The US government refers to its domestic and international efforts to combat the use and production of illicit narcotics as the War on Drugs.
In 1971, the word became widely known in America after being brought up by US President Richard Nixon in a speech and covered by the media. Nixon had publicly proclaimed a war on drugs two years before this address, emphasizing imprisonment and eradication.
Nixon’s worries about drug usage during the Vietnam War and the proliferation of illicit substances on American streets led to this earlier proclamation.
A $100 million fund was set aside by Richard Nixon to combat drug production and trafficking globally. This budget has grown to $27.8 billion in 2018 and wastes a lot of money that might be put to better use.
The War on Substances has garnered plenty of criticism over the years, with detractors claiming that going to war against something as nebulous as illicit drugs is just as ineffectual as going to war against terrorism.
The early development of drug use in the United States, significant counterdrug activities, and critiques of this approach will all be covered in this article.
Table of Contents
The early development of drugs in the US
Since the 1600s, Americans have used marijuana for medical purposes, but it was officially illegal in the country in 1937. Many opponents of this idea point out that hemp is a less expensive substitute for paper pulp and that firms held by the wealthy would suffer financial losses if hemp were permitted.
Opiates, such as heroin, were commonly used to relieve pain during the Civil War and were brought to the United States by Chinese immigrants as a health tonic. Cocaine gained popularity as a stimulant in the 1800s and was even included in the Coca-Cola drink until 1903.
During World Wars One and Two, amphetamines were utilized by both the Nazis and the Allied forces to combat fatigue and shock.
The Harrison Narcotics Act of 1914 prohibited selling cannabis, cocaine, heroin, and morphine for any reason, while the Pure Food and Drug Act of 1906 mandated physicians and pharmacists to appropriately identify medications.
Not only the United States but many other nations also consider 1914 to be the start of prohibition.
To curb the spread of illicit drugs, the United States has provided nations with money, soldiers, and other resources (either overtly or openly) under the pretense of the “War on Drugs.” The significant (and well-known) operations that have occurred during the War on Drugs are listed here.
Operation Intercept (1969): This operation was designed to stop the flow of marijuana into the United States from Mexico. Due to the disruptions and reduced cross-border travel and activity, this operation only lasted 20 days. Border traffic significantly decreased during this period.
Plan Colombia (Continued): As part of this strategy, the United States provides millions of dollars in assistance annually to the Colombian government, which is battling armed organizations that are supported by the sale of cocaine and other illicit substances.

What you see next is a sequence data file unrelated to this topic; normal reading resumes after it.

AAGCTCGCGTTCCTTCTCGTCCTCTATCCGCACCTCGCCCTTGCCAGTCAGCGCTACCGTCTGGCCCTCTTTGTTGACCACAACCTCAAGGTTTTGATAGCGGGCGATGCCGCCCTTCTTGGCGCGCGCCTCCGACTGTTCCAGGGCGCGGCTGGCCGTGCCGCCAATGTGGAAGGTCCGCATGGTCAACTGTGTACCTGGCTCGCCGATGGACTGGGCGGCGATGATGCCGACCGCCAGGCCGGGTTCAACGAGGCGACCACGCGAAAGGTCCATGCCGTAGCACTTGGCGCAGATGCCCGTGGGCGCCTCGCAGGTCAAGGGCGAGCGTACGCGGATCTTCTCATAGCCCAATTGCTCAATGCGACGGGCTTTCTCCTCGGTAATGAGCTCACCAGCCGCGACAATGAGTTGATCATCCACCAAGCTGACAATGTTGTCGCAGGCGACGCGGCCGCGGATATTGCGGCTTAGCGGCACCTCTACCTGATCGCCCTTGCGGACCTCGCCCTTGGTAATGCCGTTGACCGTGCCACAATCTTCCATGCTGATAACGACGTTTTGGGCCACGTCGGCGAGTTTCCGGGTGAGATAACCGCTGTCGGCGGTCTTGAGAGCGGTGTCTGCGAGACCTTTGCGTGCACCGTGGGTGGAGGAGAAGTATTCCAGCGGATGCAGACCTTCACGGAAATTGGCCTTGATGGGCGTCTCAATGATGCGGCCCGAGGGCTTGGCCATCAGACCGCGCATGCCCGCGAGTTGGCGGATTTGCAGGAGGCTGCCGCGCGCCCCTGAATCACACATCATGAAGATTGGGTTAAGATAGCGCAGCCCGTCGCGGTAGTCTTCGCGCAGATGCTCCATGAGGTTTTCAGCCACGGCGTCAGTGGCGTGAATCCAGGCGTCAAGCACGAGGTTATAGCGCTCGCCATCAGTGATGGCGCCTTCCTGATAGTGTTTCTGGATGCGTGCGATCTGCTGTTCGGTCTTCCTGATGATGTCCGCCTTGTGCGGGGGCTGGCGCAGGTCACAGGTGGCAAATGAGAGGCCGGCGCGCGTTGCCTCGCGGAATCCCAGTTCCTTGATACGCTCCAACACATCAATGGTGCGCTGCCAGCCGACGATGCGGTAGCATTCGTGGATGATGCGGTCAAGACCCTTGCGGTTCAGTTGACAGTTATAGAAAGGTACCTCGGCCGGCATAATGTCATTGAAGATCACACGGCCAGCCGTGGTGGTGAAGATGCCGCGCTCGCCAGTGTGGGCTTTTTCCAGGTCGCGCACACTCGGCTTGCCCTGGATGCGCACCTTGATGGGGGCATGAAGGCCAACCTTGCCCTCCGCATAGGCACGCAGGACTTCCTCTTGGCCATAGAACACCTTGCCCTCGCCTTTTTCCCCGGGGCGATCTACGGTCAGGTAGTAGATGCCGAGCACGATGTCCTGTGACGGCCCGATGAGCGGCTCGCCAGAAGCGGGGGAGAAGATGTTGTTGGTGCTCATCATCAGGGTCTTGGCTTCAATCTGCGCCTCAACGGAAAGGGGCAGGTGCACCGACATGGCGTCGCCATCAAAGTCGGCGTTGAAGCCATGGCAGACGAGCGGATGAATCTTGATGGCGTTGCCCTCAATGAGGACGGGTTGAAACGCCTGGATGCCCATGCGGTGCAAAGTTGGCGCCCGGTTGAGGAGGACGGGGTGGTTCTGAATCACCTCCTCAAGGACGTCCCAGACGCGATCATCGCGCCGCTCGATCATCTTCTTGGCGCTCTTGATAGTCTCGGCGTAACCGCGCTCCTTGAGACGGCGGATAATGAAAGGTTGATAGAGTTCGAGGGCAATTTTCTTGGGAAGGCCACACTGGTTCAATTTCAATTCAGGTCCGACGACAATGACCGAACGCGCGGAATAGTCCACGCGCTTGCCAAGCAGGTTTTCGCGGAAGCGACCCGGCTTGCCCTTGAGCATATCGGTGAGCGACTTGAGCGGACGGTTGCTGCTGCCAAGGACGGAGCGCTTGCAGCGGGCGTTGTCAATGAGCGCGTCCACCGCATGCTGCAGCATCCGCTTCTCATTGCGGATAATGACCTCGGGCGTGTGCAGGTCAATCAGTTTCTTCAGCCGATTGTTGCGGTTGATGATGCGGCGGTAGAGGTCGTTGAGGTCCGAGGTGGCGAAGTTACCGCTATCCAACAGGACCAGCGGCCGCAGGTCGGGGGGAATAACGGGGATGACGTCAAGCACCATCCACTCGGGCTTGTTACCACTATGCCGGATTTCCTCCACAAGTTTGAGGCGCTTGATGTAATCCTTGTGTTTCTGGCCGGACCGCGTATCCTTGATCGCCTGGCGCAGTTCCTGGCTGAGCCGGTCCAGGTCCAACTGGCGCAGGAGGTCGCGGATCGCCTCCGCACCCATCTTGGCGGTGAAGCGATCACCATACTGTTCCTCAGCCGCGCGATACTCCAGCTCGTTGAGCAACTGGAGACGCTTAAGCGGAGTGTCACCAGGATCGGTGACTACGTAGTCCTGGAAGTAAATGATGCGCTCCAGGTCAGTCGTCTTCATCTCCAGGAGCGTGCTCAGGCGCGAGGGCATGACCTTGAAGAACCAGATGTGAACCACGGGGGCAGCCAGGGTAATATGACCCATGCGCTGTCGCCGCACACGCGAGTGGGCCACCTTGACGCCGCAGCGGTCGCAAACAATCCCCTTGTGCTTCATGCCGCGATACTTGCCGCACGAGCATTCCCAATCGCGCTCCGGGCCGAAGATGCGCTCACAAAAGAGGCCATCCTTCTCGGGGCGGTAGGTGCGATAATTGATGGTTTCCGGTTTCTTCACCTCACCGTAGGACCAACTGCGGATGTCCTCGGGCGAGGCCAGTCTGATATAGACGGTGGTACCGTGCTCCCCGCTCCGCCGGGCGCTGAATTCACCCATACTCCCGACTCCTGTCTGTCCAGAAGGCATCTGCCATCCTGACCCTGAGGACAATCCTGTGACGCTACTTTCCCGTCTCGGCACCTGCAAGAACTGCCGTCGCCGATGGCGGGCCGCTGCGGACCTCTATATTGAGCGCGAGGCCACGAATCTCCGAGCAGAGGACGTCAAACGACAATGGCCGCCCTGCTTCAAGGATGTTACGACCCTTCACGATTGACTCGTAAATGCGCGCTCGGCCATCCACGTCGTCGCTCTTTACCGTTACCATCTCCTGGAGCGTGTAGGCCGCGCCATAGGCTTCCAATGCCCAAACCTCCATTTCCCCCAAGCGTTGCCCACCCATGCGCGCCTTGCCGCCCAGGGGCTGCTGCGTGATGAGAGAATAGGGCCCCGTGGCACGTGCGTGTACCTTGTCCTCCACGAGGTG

Thanks to this assistance, Colombia is the third-most recipient of US military aid after Israel and Egypt. Critics of this operation are split; some see it as a success, while others think that human rights have been neglected in the battle against these organizations while enabling narcotics to flow freely out of the nation.
Critics contend that Operation Just Cause (1989) demonstrates the hypocrisy of US foreign policy since while Manuel Noriega, the dictator of Panama, was paying US-backed Contra organizations in Nicaragua, the US promised to ignore his drug trafficking and money laundering operations.
During Operation Just Cause, US forces launched a full-scale invasion of the nation, and Noriega eventually gave himself up in 1990.
Arguments Against the War on Drugs
The War on Drugs has drawn criticism from several people and international organizations for various reasons. Critics claim that American political drug policies, which include supporting corrupt countries, are ineffectual and unproductive.
There is no denying that since the 1970s, drug usage, trafficking, and associated crime have dramatically grown. This is because the War on Drugs’ strategies prioritizes nonviolent criminals (users) above violent drug traffickers.
The overcriminalization of people in the War on Drugs has also drawn criticism. One instance of this is the number of people detained for possessing drugs.
In the United States, possession charges—most often for marijuana possession—represent 82 percent of all drug-related arrests. The United States astronomically high imprisonment rate is directly attributable to the War on Drugs.
Finally, many detractors worry that the drug conflicts and brutal bloodshed that are now occurring in Mexico, Afghanistan, and the Philippines are being fueled by the US war on drugs. These nations have witnessed some of the most brutal drug-related bloodsheds our planet has ever seen.
In both the United States and Canada, several states have started legalizing marijuana or already have. As a result, fewer nonviolent offenders will be arrested, and the authorities will concentrate their efforts on illegal substances rather than helpful ones.
Today, many North American cities continue to struggle significantly with using hard narcotics like cocaine and heroin.
Anyone who has looked at the imprisonment rates for nonviolent offenders, the growth of illegal substances throughout North America, and the subpar methods employed by police to enforce numerous out-of-date drug laws views the War on Drugs, which has been waging for more than 40 years, as a colossal failure.